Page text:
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Philippa Martyr: Do Catholic youth really want to change the church?

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Aussie youth and Bishop Richard Umbers participate in the March for Life.
Aussie youth and Bishop Richard Umbers participate in the March for Life.

I’m continuing to explore a group of around 700 young Australian Catholics who go to Mass. They are divided into two groups – the weekly massgoers, or “weeklies”, and the less regular massgoers, or “irregulars.”

So far, we’ve found a real difference between the two groups, which makes sense. After all, if you don’t believe that God is calling you to a close personal relationship with him through the sacraments, then Mass becomes a chore, so you don’t go as often.

And if you don’t really believe in what happens at Mass, then why believe a lot of other church teachings as well?

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We asked the group questions about what they believed was sinful and what wasn’t. There were big differences in their answers on issues of sex and marriage which I’ve already written about.

But there’s one area where both weeklies and irregulars agree solidly: it’s not a sin to drink alcohol. 94 per cent of weeklies and 93 per cent of irregulars agreed on this.

A slightly murkier area is divorce. Divorce is awful, and is caused by sin in a marriage, but getting a divorce is not a sin.

Both canon law (1153) and the Catechism (section 1649) recognise the role of legal separation, and in Australia a legal divorce is how we provide for everyone involved.

However, a lot of Catholics believe that getting a divorce is a sin, which is why 61 per cent of our weeklies believed this, compared to just 26 per cent of our irregulars.

We also asked about what might be called “sins of affluence.” These aren’t in the Ten Commandments, but they could be seen as injustices.

Is it sinful for you to live in a house that is much larger than your family needs? 10 per cent of the weeklies believed this, compared to 7 per cent of the irregulars.

Is it sinful to use mostly non-renewable energy sources? Only 3 per cent of the weeklies believed that, versus 11 per cent of the irregulars.

And is it sinful to spend money on yourself without also giving to the poor? 59 per cent of our weeklies think so, but only 45 per cent of the irregulars thought this was a sin.

I thought the irregulars would be more interested in social justice, rather than getting hung up on sex. But it seems that the weeklies had slightly more sensitive consciences when it comes to the just use of money and possessions.

Elizabeth Hickman from St. Clement of Rome Parish in St. Louis is among the youth from the Archdiocese of St. Louis praying during the archdiocese’s Generation Life pilgrimage in Arlington, Va., Jan. 23, 2020, the eve of the March for Life in Washington. (CNS photo/Lisa Johnston, St. Louis Review)

Then we asked about certain church teachings and disciplines and whether they should be changed. Only one of these actually could be changed—routinely ordaining married men for the Western Catholic Church.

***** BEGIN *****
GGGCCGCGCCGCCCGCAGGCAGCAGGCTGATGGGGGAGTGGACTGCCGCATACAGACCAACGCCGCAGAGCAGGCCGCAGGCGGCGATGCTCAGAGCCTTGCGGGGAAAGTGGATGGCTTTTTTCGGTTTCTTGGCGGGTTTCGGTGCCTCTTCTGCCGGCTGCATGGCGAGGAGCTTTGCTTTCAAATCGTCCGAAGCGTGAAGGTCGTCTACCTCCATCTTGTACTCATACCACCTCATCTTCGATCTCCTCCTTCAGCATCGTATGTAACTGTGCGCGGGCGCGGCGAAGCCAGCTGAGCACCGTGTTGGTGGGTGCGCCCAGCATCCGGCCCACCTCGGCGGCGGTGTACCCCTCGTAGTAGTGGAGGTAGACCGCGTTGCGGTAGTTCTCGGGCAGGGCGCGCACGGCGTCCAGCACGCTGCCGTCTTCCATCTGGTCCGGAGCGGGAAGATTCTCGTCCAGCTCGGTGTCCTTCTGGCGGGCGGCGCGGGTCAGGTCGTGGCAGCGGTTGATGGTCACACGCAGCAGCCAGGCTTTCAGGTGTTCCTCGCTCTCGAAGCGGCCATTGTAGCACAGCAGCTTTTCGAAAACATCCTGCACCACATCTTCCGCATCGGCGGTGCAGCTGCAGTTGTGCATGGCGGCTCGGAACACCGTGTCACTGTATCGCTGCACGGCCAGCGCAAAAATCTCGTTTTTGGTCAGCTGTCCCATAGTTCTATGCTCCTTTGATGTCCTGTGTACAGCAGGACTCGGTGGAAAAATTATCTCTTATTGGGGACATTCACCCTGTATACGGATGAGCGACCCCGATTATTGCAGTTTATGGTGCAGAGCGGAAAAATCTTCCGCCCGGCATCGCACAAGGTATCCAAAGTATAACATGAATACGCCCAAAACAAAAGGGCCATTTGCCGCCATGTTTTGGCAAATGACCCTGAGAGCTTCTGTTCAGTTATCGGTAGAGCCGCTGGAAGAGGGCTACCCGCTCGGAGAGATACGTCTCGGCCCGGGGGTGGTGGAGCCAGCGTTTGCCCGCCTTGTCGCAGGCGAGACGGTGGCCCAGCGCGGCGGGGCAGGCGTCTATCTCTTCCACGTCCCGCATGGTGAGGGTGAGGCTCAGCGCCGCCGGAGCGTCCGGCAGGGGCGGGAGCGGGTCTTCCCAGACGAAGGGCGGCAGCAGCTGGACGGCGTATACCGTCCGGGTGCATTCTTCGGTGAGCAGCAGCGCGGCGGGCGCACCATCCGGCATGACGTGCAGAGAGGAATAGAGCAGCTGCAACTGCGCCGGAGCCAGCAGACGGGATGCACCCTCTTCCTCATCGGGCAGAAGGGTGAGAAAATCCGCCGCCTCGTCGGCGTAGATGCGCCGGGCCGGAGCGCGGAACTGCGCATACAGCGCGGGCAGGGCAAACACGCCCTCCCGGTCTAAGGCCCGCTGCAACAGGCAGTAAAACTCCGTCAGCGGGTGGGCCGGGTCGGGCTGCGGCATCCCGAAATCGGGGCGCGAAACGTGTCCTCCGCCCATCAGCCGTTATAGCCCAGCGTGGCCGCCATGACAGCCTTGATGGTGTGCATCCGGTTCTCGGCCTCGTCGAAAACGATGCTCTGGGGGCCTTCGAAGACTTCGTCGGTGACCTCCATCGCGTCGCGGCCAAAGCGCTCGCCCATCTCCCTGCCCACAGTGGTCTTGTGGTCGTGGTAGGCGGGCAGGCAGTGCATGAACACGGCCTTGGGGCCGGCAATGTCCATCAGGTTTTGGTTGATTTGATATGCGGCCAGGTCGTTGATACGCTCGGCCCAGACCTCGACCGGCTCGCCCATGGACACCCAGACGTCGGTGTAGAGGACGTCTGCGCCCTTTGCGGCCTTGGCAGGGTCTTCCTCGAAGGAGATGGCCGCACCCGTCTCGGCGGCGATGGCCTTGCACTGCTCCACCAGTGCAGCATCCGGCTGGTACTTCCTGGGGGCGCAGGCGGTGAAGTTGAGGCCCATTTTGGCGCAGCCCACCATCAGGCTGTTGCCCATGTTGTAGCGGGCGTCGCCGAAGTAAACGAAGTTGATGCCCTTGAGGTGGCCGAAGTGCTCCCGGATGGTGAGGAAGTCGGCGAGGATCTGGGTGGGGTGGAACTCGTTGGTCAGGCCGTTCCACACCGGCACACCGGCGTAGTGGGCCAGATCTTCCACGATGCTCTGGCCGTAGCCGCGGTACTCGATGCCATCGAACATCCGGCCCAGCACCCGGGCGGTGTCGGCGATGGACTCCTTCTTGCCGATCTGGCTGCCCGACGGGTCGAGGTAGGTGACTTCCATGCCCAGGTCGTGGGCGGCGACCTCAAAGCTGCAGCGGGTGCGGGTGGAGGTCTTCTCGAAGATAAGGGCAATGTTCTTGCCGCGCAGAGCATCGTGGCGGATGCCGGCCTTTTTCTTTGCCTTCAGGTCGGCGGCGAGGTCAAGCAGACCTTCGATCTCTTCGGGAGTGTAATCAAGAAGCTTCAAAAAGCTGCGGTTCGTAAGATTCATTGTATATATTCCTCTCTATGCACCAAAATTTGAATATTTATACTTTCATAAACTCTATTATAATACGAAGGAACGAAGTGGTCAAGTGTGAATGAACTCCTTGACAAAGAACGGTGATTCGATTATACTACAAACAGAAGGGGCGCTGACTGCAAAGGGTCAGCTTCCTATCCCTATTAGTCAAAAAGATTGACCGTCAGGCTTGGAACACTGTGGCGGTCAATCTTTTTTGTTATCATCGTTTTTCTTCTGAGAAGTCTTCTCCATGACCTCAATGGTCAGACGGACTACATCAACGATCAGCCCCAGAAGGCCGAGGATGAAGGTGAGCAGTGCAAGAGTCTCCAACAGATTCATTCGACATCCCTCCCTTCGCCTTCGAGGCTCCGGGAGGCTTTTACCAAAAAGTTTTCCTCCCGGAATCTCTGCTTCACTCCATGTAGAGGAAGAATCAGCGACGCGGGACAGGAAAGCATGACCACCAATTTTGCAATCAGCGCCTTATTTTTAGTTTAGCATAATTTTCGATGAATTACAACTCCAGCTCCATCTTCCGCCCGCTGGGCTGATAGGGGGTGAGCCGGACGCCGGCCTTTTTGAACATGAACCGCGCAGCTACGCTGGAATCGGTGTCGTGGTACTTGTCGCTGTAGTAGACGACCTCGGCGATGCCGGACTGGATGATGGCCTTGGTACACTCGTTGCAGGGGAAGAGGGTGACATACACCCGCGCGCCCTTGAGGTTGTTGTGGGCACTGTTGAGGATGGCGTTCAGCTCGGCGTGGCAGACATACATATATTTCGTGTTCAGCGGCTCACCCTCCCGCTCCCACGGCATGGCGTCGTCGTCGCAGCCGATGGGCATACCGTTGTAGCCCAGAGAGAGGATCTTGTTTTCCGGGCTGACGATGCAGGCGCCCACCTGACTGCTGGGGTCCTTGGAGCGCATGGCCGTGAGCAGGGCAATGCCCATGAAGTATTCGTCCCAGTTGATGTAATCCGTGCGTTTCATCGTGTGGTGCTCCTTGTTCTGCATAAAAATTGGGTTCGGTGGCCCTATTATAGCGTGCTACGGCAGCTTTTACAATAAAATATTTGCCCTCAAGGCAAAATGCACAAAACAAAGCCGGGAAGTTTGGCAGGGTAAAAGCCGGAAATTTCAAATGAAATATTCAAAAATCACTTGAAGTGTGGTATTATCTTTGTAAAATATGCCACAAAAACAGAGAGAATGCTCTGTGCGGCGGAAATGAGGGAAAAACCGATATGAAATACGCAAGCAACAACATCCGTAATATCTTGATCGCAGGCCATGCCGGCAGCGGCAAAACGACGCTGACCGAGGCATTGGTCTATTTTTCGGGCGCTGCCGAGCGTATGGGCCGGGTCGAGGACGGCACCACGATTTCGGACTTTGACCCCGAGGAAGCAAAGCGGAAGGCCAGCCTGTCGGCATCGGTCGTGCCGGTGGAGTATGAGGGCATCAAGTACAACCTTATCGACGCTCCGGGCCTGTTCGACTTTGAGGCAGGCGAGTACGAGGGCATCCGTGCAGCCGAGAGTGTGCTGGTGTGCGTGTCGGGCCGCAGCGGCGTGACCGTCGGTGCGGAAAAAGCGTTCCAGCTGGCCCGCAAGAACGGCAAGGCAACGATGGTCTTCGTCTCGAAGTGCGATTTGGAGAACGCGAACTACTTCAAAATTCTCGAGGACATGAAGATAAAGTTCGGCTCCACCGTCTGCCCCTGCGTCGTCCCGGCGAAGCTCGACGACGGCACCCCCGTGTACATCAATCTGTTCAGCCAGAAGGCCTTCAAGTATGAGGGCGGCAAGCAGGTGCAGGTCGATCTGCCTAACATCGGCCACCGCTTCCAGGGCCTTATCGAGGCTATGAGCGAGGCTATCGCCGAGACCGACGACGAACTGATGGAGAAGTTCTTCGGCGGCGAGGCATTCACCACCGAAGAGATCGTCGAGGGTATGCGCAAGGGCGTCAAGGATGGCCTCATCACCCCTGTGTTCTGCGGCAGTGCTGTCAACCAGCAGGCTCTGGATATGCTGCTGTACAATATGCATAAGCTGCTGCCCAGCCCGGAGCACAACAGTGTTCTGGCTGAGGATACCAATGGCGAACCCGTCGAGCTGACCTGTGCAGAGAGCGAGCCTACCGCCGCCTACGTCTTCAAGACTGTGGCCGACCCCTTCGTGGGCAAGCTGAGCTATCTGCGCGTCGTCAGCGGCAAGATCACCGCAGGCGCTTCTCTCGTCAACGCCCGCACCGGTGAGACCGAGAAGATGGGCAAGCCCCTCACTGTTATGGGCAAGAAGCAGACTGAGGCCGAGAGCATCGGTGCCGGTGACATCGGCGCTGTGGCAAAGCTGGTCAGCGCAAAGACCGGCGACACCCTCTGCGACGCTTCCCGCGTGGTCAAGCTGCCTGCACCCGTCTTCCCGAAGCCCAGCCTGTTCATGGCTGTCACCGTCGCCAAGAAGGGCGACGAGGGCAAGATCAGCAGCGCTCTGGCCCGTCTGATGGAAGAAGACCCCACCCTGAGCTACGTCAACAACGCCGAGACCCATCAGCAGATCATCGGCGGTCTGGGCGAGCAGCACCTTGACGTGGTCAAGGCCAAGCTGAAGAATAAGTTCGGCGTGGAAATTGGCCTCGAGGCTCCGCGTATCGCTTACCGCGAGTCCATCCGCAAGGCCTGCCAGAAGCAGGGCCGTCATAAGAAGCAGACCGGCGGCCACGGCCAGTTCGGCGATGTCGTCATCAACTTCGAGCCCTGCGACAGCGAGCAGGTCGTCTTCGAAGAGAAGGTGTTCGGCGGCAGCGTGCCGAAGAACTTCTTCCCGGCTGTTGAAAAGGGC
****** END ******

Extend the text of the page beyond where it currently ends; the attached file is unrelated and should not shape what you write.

The difference now widened to an abyss. The weeklies were largely against changes, but the one they supported the most (16 per cent) was ordaining married men—the only change the church could make.

The other issues were: giving Holy Communion to people who were cohabiting (15 per cent), giving Holy Communion to divorced and civilly remarried Catholics (13 per cent), changing the Church’s teaching on contraception (10 per cent), allowing ordained priests to marry (9 per cent), recognising same sex marriage (6 per cent) and ordaining women (6 per cent).

These are tiny minorities. There is almost no support for these changes among the under-40s weekly massgoers in Australia—the future of the church here.

But the irregulars were also more conservative than I thought. They were mostly keen on holy communion for cohabitees, and changing the church’s teaching on contraception (both 71 per cent).

Of course they were: 11 per cent of the irregulars are cohabiting, compared to just two per cent of the weeklies. And just one per cent of the irregulars have more than four children, compared to 12 per cent of the weeklies.

They were much less interested in any changes to the priesthood, including ordaining women.

Finally, we asked our young Catholics how much they felt affiliated to the church. Ninety-seven per cent of our weeklies said they felt “very” affiliated, but so did 71 per cent of the irregulars.

Remember: the irregulars are a small group in this study. They mostly don’t accept core Catholic teachings, but are happy to recommend sweeping changes that suit them personally. And yet they feel “very affiliated” to the church.

What happens when you privilege the minority views of young irregular massgoers who “feel” Catholic over those of a larger, faithful, strongly affiliated group of young Catholics?

Have a think about that while I do some more numbers.

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